Guilty as Sin

 

Does it surprise you to know that we are guilty as sin when it comes to limiting access to psychiatric care?  I don’t mean ‘we’ as in an industry but ‘we’ as in The Coders; the people who watch over your ICD-9 coding and OASIS assessments,

It is fairly common for one or more us to refer to someone who has made us angry as:

    • crazy
    • bonkers
    • nuts
    • nusto fruitso
    • psycho
    • shizo
    • nuttier than a fruitcake
    • unbalanced
    • a sicko
    • wigged out

There are more creative ways to call attention to someone’s state of mind that we use mostly in attempt to be humorous.

    • He just ain’t right.
    • Her driveway doesn’t go all the way to the road
    • He’s a little left of center
    • She’s knitting with one needle
    • She’s a sandwich short of a picnic
    • And my favorite as read in a clinical record written by a local physician held in very high esteem in the community, ‘her elevator doesn’t go all the way up to the top’.

We call addicts crackheads and junkies even though statistically speaking most people have a close friend or family member addicted to one or more drugs.  We recite the nursing school line that addiction is a disease but we treat those affected as though they are human waste.

So, what’s the big deal?  Consider that most people suffering serious mental illness have some connection to the real world.  They hear insult after insult thrown about in normal communication describing their symptoms.  The know that being nuttier than a fruitcake is not a common aspiration and that the elevator ideally reaches the top floor.  No young girl wants to grow up and be a crack whore and no young man dreams of possibly being able to hold a minimum wage if his meds are just right.

The average person with schizophrenia is diagnosed in his or her early 20’s.  They know that telling someone that the CIA is onto them will result in ridicule. They know that it is a source of embarrassment for them and their loved ones to be mentally ill.  The delusions of grandeur common in persons suffering bipolar disorder isolate them from those who really care about them because we do not recognize them for what they are.  Or maybe, we just don’t want to.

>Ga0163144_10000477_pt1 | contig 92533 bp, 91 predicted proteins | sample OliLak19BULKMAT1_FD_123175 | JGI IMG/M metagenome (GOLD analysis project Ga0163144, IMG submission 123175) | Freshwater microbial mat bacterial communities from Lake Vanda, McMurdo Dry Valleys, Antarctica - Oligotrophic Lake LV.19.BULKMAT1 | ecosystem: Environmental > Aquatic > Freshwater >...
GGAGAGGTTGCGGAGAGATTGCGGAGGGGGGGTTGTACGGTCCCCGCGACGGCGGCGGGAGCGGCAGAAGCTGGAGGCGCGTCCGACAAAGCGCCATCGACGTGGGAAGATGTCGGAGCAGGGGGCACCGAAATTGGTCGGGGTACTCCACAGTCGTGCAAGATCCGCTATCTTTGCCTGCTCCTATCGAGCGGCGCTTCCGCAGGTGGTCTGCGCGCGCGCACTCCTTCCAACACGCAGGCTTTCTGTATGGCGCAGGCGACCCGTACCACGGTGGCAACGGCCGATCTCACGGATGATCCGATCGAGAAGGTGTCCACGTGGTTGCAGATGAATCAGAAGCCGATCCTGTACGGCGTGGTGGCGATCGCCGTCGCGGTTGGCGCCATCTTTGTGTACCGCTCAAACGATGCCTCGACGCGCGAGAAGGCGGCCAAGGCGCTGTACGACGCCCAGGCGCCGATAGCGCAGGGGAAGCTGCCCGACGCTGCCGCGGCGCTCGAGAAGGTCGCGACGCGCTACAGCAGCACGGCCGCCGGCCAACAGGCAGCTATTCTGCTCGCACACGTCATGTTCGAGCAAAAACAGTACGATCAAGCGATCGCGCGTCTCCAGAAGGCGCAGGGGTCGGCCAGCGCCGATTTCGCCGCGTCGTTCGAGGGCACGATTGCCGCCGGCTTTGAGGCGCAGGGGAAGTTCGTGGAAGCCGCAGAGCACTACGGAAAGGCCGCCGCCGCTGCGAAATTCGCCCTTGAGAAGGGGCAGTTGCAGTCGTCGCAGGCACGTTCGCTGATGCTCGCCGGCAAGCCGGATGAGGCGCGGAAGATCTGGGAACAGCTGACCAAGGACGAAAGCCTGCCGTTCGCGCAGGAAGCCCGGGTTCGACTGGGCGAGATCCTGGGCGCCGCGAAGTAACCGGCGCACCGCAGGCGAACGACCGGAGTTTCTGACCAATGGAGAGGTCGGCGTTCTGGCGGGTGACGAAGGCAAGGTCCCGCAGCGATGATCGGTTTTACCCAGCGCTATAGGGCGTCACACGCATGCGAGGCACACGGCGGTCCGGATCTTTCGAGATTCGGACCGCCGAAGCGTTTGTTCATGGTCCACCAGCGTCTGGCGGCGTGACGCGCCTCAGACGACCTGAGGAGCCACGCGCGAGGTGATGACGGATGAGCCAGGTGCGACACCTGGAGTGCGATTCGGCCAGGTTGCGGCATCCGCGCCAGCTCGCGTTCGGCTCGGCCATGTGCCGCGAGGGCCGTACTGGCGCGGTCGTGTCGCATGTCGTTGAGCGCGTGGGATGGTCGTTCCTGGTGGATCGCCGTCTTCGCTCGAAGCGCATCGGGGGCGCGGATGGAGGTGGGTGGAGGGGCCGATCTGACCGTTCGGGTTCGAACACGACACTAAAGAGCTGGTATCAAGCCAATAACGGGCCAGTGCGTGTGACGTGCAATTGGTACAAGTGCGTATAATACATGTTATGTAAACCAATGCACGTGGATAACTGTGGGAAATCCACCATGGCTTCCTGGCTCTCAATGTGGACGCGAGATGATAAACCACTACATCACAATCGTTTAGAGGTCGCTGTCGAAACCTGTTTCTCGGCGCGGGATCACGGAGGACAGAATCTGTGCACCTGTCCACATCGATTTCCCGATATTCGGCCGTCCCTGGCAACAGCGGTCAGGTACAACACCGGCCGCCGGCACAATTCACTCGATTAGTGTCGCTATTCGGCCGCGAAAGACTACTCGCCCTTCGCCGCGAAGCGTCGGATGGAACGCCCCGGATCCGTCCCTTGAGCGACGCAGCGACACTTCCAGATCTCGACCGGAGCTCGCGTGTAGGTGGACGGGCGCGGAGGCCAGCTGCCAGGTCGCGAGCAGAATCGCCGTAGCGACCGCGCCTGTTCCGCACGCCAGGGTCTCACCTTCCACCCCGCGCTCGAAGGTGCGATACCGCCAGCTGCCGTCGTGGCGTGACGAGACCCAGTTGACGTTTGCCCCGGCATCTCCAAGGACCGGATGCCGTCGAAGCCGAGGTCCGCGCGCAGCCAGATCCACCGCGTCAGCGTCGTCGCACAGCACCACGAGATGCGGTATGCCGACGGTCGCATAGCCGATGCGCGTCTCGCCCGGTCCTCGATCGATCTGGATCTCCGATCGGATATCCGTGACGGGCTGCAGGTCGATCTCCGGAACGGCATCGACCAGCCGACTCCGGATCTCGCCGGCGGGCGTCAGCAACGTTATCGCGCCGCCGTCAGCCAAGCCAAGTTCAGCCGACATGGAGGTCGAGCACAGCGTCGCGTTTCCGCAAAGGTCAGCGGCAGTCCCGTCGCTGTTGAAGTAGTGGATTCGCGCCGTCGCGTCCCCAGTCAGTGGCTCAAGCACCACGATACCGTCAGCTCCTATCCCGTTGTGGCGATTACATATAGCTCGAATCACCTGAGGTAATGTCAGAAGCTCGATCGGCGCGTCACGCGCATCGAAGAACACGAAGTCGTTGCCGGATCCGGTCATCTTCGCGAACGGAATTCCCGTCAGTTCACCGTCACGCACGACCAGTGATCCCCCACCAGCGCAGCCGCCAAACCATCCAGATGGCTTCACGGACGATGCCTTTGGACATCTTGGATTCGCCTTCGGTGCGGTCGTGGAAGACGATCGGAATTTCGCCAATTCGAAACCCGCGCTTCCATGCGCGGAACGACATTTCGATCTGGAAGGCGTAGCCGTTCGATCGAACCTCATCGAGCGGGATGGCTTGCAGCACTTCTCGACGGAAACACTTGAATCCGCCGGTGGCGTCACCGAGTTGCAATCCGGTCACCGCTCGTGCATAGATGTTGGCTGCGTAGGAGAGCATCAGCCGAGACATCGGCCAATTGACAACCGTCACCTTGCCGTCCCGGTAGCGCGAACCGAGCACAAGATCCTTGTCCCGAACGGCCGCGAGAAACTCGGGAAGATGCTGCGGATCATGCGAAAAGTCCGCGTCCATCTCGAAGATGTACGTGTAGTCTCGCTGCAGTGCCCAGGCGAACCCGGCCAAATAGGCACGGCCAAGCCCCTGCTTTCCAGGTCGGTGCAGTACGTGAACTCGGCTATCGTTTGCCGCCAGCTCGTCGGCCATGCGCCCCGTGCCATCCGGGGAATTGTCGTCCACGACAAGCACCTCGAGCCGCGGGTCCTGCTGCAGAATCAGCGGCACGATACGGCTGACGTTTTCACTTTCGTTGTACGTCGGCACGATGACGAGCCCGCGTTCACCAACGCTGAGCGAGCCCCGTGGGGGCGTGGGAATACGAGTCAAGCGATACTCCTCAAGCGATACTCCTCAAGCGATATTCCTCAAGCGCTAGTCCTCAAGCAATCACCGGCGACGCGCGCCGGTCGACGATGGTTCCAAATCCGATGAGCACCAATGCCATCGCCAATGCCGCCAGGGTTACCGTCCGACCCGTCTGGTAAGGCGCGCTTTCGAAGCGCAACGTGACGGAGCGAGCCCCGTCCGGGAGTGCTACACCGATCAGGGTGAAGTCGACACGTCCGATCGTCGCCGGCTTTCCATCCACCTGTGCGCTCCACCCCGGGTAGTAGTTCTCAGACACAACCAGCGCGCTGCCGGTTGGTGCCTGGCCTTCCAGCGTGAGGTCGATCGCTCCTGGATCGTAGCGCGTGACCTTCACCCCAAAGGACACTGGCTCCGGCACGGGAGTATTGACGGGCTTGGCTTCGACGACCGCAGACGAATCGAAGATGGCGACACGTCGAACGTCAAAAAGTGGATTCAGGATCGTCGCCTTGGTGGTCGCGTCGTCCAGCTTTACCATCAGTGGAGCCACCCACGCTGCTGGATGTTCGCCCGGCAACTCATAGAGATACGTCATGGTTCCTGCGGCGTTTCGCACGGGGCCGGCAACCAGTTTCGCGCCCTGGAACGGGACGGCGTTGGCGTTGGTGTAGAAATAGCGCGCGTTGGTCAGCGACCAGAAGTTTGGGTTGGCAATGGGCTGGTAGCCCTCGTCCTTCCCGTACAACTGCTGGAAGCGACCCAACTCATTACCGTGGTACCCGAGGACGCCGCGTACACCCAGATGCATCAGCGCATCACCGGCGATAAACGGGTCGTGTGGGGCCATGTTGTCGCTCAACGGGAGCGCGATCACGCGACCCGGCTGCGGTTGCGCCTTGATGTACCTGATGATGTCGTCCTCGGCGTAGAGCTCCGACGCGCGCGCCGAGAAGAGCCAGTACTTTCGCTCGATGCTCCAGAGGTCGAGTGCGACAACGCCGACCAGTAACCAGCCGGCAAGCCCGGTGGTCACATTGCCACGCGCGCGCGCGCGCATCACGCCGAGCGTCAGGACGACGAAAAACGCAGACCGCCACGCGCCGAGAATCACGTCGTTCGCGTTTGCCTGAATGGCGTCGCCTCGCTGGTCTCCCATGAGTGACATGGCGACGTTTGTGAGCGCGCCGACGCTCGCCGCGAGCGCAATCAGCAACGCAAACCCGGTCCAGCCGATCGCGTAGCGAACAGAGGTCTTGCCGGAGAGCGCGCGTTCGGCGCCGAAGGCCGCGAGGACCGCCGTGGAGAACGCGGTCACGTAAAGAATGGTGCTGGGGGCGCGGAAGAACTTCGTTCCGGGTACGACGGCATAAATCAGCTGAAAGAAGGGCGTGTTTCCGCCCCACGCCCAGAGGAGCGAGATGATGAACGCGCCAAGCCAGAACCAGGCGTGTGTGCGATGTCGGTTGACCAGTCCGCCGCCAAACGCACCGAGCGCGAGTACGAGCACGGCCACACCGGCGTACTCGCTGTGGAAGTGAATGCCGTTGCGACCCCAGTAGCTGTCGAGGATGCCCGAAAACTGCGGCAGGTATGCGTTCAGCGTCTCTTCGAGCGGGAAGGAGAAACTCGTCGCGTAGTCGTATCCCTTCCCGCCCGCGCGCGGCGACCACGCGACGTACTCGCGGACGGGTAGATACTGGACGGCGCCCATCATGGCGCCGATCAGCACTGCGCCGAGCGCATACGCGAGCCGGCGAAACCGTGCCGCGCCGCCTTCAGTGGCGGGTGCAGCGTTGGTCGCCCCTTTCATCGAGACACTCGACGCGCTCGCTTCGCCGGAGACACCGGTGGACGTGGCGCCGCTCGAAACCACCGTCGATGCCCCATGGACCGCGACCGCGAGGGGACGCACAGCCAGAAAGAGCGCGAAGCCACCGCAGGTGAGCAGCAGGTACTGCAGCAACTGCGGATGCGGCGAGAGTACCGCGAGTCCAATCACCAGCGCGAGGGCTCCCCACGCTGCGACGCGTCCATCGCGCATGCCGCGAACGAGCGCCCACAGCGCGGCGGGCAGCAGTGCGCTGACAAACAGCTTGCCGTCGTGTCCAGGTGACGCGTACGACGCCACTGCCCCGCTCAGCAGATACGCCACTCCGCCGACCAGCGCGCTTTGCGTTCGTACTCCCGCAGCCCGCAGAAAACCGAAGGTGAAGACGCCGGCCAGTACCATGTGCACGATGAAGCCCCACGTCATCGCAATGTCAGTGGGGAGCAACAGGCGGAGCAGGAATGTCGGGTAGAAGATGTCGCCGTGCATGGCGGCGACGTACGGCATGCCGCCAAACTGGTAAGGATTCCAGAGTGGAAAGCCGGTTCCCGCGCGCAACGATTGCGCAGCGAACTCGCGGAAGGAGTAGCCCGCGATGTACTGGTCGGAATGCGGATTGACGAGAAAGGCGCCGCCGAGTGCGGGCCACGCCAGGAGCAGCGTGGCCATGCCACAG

In all reality, it is seldom that a person with a disease that causes delusions and hallucination has enough insight to understand that they are symptoms of illness.  It’s rare but not unheard of at all.  Do we make it easy for them to go to someone for help?  Do we make it as painless as possible for parents to admit to themselves that their child may have a serious psychiatric illness?  The same parents who would run to the ER if their child had a high fever is willing to write off increased moodiness. a decline in grades and the absence of friends as a ‘phase’.  We all want to believe that ‘there’s nothing wrong with my child’.  That attitude is about effective with mental illness as it is with cancer.  Deny it long enough and very, very bad things will happen.

So, the next time somebody suggests something totally preposterous to me, I am going to call them a ‘hypertensive’ or worse, accuse them of incontinence.  In fact, I’ll code them in their entirety, add all the numbers together and refer to them a 2530.21.  That will show them. 

Back to coding after this.  Send us some of the more interesting patient scenarios you run across.  We like a challenge.

And please be mindful of the language you use so that you do not unintentionally get between someone who needs help and help.

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